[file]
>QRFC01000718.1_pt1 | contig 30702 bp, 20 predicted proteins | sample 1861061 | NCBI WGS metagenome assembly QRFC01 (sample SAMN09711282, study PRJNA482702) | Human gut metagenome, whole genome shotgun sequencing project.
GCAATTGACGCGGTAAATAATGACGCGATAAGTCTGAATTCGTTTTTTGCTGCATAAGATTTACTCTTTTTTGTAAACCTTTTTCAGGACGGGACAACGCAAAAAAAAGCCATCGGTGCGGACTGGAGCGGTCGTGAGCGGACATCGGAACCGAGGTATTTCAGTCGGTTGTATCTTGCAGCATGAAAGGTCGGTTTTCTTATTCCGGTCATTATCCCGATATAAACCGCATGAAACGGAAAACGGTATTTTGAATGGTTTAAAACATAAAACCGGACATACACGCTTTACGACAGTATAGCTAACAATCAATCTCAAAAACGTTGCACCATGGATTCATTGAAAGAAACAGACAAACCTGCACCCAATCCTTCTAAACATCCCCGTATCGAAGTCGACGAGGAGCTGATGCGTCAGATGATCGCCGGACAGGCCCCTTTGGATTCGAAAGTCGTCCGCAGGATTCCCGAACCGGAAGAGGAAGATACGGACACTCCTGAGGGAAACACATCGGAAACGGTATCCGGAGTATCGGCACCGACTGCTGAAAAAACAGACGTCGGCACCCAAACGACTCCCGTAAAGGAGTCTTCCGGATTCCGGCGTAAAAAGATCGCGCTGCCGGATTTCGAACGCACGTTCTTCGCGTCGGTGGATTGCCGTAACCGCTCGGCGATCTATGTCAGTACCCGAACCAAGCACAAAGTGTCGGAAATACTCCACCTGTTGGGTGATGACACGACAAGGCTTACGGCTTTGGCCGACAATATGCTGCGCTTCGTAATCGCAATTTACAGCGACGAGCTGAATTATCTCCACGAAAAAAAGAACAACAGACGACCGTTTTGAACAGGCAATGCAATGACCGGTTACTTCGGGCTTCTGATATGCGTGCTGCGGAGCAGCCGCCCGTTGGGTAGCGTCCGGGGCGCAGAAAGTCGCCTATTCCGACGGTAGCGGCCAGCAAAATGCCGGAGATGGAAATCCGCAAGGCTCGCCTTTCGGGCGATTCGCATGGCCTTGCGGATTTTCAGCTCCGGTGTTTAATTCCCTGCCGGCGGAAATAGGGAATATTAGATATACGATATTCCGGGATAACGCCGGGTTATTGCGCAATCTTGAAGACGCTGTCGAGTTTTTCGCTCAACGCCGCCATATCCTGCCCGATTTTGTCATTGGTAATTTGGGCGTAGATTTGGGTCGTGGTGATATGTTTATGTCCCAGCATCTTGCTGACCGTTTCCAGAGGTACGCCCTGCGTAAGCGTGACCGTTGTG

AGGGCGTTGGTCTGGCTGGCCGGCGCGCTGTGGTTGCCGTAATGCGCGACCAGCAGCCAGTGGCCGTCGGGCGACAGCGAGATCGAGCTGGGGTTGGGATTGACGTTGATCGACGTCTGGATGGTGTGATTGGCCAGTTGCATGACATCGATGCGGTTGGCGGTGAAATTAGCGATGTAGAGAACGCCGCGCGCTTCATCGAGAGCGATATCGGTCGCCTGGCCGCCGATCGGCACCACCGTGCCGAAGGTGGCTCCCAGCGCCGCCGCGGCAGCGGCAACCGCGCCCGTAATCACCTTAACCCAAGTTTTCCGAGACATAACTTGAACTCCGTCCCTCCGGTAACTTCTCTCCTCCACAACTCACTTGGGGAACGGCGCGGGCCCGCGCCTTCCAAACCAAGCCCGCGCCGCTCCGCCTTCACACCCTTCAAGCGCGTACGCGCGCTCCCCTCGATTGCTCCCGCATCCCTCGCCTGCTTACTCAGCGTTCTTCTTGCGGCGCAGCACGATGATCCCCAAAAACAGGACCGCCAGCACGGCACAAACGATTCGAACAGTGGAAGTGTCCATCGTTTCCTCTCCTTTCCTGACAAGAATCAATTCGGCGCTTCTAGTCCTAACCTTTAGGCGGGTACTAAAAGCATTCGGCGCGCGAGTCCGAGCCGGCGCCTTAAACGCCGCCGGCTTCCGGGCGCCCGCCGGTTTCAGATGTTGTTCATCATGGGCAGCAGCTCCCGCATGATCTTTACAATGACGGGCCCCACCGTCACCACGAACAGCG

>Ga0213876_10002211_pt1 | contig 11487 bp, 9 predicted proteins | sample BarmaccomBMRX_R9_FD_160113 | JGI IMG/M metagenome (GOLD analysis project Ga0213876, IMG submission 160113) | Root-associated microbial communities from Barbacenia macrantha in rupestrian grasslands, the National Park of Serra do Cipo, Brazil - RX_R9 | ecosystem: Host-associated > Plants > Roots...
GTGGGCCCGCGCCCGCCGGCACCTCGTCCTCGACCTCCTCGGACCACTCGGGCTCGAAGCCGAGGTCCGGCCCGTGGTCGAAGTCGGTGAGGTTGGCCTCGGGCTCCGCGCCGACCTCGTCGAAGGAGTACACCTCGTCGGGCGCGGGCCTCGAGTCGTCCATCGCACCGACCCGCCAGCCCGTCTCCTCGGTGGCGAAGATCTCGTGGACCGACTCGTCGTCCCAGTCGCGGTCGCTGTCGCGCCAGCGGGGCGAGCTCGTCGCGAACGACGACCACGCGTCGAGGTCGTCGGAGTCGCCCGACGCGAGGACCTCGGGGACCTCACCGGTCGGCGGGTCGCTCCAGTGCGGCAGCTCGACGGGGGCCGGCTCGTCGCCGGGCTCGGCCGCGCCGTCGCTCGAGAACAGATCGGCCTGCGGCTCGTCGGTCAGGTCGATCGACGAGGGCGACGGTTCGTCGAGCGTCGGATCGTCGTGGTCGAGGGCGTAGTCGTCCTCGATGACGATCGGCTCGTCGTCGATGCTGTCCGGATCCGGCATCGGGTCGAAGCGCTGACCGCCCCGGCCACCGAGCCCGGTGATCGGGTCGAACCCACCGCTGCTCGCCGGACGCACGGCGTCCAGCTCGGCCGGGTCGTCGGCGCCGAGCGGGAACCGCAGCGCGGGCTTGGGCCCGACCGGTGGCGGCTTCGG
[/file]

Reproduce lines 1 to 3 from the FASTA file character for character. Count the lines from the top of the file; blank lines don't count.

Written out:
>QRFC01000718.1_pt1 | contig 30702 bp, 20 predicted proteins | sample 1861061 | NCBI WGS metagenome assembly QRFC01 (sample SAMN09711282, study PRJNA482702) | Human gut metagenome, whole genome shotgun sequencing project.
GCAATTGACGCGGTAAATAATGACGCGATAAGTCTGAATTCGTTTTTTGCTGCATAAGATTTACTCTTTTTTGTAAACCTTTTTCAGGACGGGACAACGCAAAAAAAAGCCATCGGTGCGGACTGGAGCGGTCGTGAGCGGACATCGGAACCGAGGTATTTCAGTCGGTTGTATCTTGCAGCATGAAAGGTCGGTTTTCTTATTCCGGTCATTATCCCGATATAAACCGCATGAAACGGAAAACGGTATTTTGAATGGTTTAAAACATAAAACCGGACATACACGCTTTACGACAGTATAGCTAACAATCAATCTCAAAAACGTTGCACCATGGATTCATTGAAAGAAACAGACAAACCTGCACCCAATCCTTCTAAACATCCCCGTATCGAAGTCGACGAGGAGCTGATGCGTCAGATGATCGCCGGACAGGCCCCTTTGGATTCGAAAGTCGTCCGCAGGATTCCCGAACCGGAAGAGGAAGATACGGACACTCCTGAGGGAAACACATCGGAAACGGTATCCGGAGTATCGGCACCGACTGCTGAAAAAACAGACGTCGGCACCCAAACGACTCCCGTAAAGGAGTCTTCCGGATTCCGGCGTAAAAAGATCGCGCTGCCGGATTTCGAACGCACGTTCTTCGCGTCGGTGGATTGCCGTAACCGCTCGGCGATCTATGTCAGTACCCGAACCAAGCACAAAGTGTCGGAAATACTCCACCTGTTGGGTGATGACACGACAAGGCTTACGGCTTTGGCCGACAATATGCTGCGCTTCGTAATCGCAATTTACAGCGACGAGCTGAATTATCTCCACGAAAAAAAGAACAACAGACGACCGTTTTGAACAGGCAATGCAATGACCGGTTACTTCGGGCTTCTGATATGCGTGCTGCGGAGCAGCCGCCCGTTGGGTAGCGTCCGGGGCGCAGAAAGTCGCCTATTCCGACGGTAGCGGCCAGCAAAATGCCGGAGATGGAAATCCGCAAGGCTCGCCTTTCGGGCGATTCGCATGGCCTTGCGGATTTTCAGCTCCGGTGTTTAATTCCCTGCCGGCGGAAATAGGGAATATTAGATATACGATATTCCGGGATAACGCCGGGTTATTGCGCAATCTTGAAGACGCTGTCGAGTTTTTCGCTCAACGCCGCCATATCCTGCCCGATTTTGTCATTGGTAATTTGGGCGTAGATTTGGGTCGTGGTGATATGTTTATGTCCCAGCATCTTGCTGACCGTTTCCAGAGGTACGCCCTGCGTAAGCGTGACCGTTGTG

AGGGCGTTGGTCTGGCTGGCCGGCGCGCTGTGGTTGCCGTAATGCGCGACCAGCAGCCAGTGGCCGTCGGGCGACAGCGAGATCGAGCTGGGGTTGGGATTGACGTTGATCGACGTCTGGATGGTGTGATTGGCCAGTTGCATGACATCGATGCGGTTGGCGGTGAAATTAGCGATGTAGAGAACGCCGCGCGCTTCATCGAGAGCGATATCGGTCGCCTGGCCGCCGATCGGCACCACCGTGCCGAAGGTGGCTCCCAGCGCCGCCGCGGCAGCGGCAACCGCGCCCGTAATCACCTTAACCCAAGTTTTCCGAGACATAACTTGAACTCCGTCCCTCCGGTAACTTCTCTCCTCCACAACTCACTTGGGGAACGGCGCGGGCCCGCGCCTTCCAAACCAAGCCCGCGCCGCTCCGCCTTCACACCCTTCAAGCGCGTACGCGCGCTCCCCTCGATTGCTCCCGCATCCCTCGCCTGCTTACTCAGCGTTCTTCTTGCGGCGCAGCACGATGATCCCCAAAAACAGGACCGCCAGCACGGCACAAACGATTCGAACAGTGGAAGTGTCCATCGTTTCCTCTCCTTTCCTGACAAGAATCAATTCGGCGCTTCTAGTCCTAACCTTTAGGCGGGTACTAAAAGCATTCGGCGCGCGAGTCCGAGCCGGCGCCTTAAACGCCGCCGGCTTCCGGGCGCCCGCCGGTTTCAGATGTTGTTCATCATGGGCAGCAGCTCCCGCATGATCTTTACAATGACGGGCCCCACCGTCACCACGAACAGCG